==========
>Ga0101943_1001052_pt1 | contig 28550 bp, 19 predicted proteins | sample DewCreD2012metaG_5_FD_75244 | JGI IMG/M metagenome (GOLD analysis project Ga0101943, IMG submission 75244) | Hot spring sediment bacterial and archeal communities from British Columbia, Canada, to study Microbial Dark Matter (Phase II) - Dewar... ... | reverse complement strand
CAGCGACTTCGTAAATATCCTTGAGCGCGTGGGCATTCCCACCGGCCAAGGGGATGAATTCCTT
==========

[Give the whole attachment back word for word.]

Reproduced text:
>Ga0101943_1001052_pt1 | contig 28550 bp, 19 predicted proteins | sample DewCreD2012metaG_5_FD_75244 | JGI IMG/M metagenome (GOLD analysis project Ga0101943, IMG submission 75244) | Hot spring sediment bacterial and archeal communities from British Columbia, Canada, to study Microbial Dark Matter (Phase II) - Dewar... ... | reverse complement strand
CAGCGACTTCGTAAATATCCTTGAGCGCGTGGGCATTCCCACCGGCCAAGGGGATGAATTCCTT